As the primary and presidential elections are quickly approaching, citizens across the nation are preparing to vote. However, for politically involved young adults who may have recently moved for college, figuring out how and where to vote can be a challenge.
For UT students who registered to vote in their home county and have since relocated to Knox County to attend UT, absentee ballots are one option.
However, absentee ballots, which can be submitted via mail, can only be cast if you registered to vote in person or have previously voted in person. Essentially, this means that students who registered to vote online or via mail are not eligible to receive an absentee ballot if they have not yet voted in person.
Page Forrest is a graduate of UT’s Master of Public Policy and Administration program who studied voting rights and access, inter-governmental relations and local and state government with the Baker Center during her time as a Vol.
She explained that college students often face obstacles, such as those aforementioned, which may dissuade them from becoming politically active.
“College students in Tennessee often face additional bureaucratic processes that make voting difficult, which when paired with a growing sense of distrust for government institutions, can dissuade younger generations from voting entirely,” Forrest said.
Forrest explained that once students encounter obstacles the first time they attempt to vote, they often fall into the habit of failing to be civically engaged.
“For most college students who aren't legally able to vote for the first time until they're in college, attending college away from home can make it difficult to vote in person. And once someone skips one election, it usually creates a pattern,” Forrest said.
Aiming to help student voters by clearing up confusion on the subject of absentee ballots, Administrator of Elections for the Knox County Election Commission Cliff Rodgers broke down the law and its processes.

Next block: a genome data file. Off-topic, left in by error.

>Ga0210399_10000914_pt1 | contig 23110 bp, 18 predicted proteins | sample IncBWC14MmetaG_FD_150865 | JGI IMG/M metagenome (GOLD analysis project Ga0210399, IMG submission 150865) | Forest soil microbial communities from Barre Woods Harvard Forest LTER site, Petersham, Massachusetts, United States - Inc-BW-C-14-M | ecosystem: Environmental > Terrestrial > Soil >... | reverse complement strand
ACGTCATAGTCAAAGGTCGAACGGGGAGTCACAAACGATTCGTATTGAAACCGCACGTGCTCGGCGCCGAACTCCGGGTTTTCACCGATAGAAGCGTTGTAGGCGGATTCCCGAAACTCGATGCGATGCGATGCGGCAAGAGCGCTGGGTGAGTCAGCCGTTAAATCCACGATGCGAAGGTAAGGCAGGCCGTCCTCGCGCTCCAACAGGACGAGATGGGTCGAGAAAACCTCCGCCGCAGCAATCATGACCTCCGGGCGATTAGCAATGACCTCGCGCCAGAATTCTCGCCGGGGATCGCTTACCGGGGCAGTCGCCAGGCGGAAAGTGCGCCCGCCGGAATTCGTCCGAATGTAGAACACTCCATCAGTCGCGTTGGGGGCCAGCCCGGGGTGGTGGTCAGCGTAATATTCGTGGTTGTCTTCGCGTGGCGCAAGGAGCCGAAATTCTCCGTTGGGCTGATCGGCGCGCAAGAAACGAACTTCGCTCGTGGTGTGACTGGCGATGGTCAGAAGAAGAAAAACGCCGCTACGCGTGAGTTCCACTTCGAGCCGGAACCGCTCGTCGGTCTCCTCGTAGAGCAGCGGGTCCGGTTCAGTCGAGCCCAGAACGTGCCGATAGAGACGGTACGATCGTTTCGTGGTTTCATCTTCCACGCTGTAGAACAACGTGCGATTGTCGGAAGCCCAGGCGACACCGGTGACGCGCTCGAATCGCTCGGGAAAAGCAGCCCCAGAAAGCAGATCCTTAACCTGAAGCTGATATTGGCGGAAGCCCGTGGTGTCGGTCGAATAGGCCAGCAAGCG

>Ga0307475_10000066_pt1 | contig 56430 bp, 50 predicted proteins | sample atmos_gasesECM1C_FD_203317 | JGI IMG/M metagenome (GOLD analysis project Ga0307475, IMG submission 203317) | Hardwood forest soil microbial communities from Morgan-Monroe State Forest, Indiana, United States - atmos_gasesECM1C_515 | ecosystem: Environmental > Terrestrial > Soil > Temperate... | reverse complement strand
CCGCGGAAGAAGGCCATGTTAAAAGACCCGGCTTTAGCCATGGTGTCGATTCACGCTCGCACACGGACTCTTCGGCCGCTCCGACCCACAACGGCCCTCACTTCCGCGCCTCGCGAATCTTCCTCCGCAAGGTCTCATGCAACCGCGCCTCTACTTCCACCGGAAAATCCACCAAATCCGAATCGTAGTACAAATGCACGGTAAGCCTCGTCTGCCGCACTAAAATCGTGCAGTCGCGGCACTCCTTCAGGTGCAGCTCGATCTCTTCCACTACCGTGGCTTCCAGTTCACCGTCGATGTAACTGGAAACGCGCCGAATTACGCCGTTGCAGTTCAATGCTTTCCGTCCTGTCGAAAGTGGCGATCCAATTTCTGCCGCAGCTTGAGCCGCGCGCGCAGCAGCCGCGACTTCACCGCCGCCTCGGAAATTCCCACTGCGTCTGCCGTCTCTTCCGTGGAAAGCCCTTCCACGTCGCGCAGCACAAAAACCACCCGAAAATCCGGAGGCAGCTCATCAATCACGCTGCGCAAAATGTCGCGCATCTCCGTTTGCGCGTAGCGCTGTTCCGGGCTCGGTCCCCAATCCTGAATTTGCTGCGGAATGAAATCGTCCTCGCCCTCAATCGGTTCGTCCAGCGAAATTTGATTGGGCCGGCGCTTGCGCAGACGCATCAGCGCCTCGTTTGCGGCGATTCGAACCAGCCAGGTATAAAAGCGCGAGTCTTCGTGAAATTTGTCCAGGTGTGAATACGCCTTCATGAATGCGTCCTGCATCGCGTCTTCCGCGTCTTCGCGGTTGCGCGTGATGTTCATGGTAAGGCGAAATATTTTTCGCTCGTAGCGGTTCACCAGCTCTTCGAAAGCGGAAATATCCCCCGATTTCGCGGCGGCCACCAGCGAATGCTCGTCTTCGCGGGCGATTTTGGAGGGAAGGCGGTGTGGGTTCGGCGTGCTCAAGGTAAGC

Rodgers explained that these restrictions on absentee ballots exist due to a law that requires election commissions in Tennessee to view photo IDs for all voters in the county prior to casting their votes.
When it comes to absentee ballots, the law helps prevent voter fraud by requiring extra authentication.
“The whole purpose of the photo ID law is so that we see your photo ID before we send you a ballot in the mail,” Rodgers said.
Rodgers greatly emphasized that in no way are these laws intended to be secretive.
“We want to inform everybody of what's going on. It's not a secret operation down there. We’re open and transparent. People may disagree with the law, but we’re following it, and it shouldn't be a secret what the law is,” Rodgers said.
For UT students registered to vote outside of Knox County, there are several ways to accommodate the absentee ballot law. First, students can travel just a short 10 minutes from campus to the Knox County Election Commission, located at 300 Main St. SW #218, with their photo ID. A Tennessee driver’s license or federally-issued passport can be used, but student ID cards, such as VolCards, and out-of-state driver’s licenses cannot.
The commission can then send a copy of this ID to the election commission where the student is registered, and the student will then be eligible to receive an absentee ballot from their home county.
Students eligible to vote via absentee ballot may request an absentee ballot seven to 90 days prior to an election. However, the election commissioner also must process the request no later than seven days prior to the election, so it is preferable to request a ballot earlier rather than later.